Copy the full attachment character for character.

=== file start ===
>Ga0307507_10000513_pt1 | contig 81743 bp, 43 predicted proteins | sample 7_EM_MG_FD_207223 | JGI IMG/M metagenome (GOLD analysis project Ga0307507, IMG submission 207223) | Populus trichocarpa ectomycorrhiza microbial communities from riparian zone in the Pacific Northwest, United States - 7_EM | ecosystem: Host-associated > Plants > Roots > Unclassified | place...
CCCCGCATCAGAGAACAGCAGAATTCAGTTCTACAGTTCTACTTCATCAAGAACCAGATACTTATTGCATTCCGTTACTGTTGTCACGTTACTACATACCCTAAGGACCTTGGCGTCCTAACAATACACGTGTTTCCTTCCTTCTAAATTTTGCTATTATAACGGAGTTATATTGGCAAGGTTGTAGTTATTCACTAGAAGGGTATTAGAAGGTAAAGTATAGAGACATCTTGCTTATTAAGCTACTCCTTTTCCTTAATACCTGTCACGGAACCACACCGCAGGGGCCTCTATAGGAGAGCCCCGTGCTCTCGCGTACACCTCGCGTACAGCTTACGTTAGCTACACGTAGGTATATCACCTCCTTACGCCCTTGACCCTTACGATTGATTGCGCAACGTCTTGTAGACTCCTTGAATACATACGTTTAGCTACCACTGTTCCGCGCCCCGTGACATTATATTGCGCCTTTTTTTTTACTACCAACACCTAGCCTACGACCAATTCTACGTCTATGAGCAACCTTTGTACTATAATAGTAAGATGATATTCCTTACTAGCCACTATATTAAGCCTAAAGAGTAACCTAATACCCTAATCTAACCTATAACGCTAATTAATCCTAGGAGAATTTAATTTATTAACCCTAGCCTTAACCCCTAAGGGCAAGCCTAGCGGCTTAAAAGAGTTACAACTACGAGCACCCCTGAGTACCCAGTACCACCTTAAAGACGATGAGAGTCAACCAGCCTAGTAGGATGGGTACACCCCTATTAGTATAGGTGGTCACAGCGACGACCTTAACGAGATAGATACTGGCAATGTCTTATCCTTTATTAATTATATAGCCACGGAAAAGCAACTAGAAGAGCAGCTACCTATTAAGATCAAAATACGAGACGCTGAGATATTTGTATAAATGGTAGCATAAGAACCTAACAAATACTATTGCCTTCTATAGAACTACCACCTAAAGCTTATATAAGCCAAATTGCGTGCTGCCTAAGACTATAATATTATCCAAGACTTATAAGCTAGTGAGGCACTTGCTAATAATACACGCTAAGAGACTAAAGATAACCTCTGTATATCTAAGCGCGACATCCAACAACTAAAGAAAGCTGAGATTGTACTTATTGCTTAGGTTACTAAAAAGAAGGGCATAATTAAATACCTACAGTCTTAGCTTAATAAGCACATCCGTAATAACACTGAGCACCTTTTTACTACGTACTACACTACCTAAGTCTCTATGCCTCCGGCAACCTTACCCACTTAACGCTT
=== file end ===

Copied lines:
>Ga0307507_10000513_pt1 | contig 81743 bp, 43 predicted proteins | sample 7_EM_MG_FD_207223 | JGI IMG/M metagenome (GOLD analysis project Ga0307507, IMG submission 207223) | Populus trichocarpa ectomycorrhiza microbial communities from riparian zone in the Pacific Northwest, United States - 7_EM | ecosystem: Host-associated > Plants > Roots > Unclassified | place...
CCCCGCATCAGAGAACAGCAGAATTCAGTTCTACAGTTCTACTTCATCAAGAACCAGATACTTATTGCATTCCGTTACTGTTGTCACGTTACTACATACCCTAAGGACCTTGGCGTCCTAACAATACACGTGTTTCCTTCCTTCTAAATTTTGCTATTATAACGGAGTTATATTGGCAAGGTTGTAGTTATTCACTAGAAGGGTATTAGAAGGTAAAGTATAGAGACATCTTGCTTATTAAGCTACTCCTTTTCCTTAATACCTGTCACGGAACCACACCGCAGGGGCCTCTATAGGAGAGCCCCGTGCTCTCGCGTACACCTCGCGTACAGCTTACGTTAGCTACACGTAGGTATATCACCTCCTTACGCCCTTGACCCTTACGATTGATTGCGCAACGTCTTGTAGACTCCTTGAATACATACGTTTAGCTACCACTGTTCCGCGCCCCGTGACATTATATTGCGCCTTTTTTTTTACTACCAACACCTAGCCTACGACCAATTCTACGTCTATGAGCAACCTTTGTACTATAATAGTAAGATGATATTCCTTACTAGCCACTATATTAAGCCTAAAGAGTAACCTAATACCCTAATCTAACCTATAACGCTAATTAATCCTAGGAGAATTTAATTTATTAACCCTAGCCTTAACCCCTAAGGGCAAGCCTAGCGGCTTAAAAGAGTTACAACTACGAGCACCCCTGAGTACCCAGTACCACCTTAAAGACGATGAGAGTCAACCAGCCTAGTAGGATGGGTACACCCCTATTAGTATAGGTGGTCACAGCGACGACCTTAACGAGATAGATACTGGCAATGTCTTATCCTTTATTAATTATATAGCCACGGAAAAGCAACTAGAAGAGCAGCTACCTATTAAGATCAAAATACGAGACGCTGAGATATTTGTATAAATGGTAGCATAAGAACCTAACAAATACTATTGCCTTCTATAGAACTACCACCTAAAGCTTATATAAGCCAAATTGCGTGCTGCCTAAGACTATAATATTATCCAAGACTTATAAGCTAGTGAGGCACTTGCTAATAATACACGCTAAGAGACTAAAGATAACCTCTGTATATCTAAGCGCGACATCCAACAACTAAAGAAAGCTGAGATTGTACTTATTGCTTAGGTTACTAAAAAGAAGGGCATAATTAAATACCTACAGTCTTAGCTTAATAAGCACATCCGTAATAACACTGAGCACCTTTTTACTACGTACTACACTACCTAAGTCTCTATGCCTCCGGCAACCTTACCCACTTAACGCTT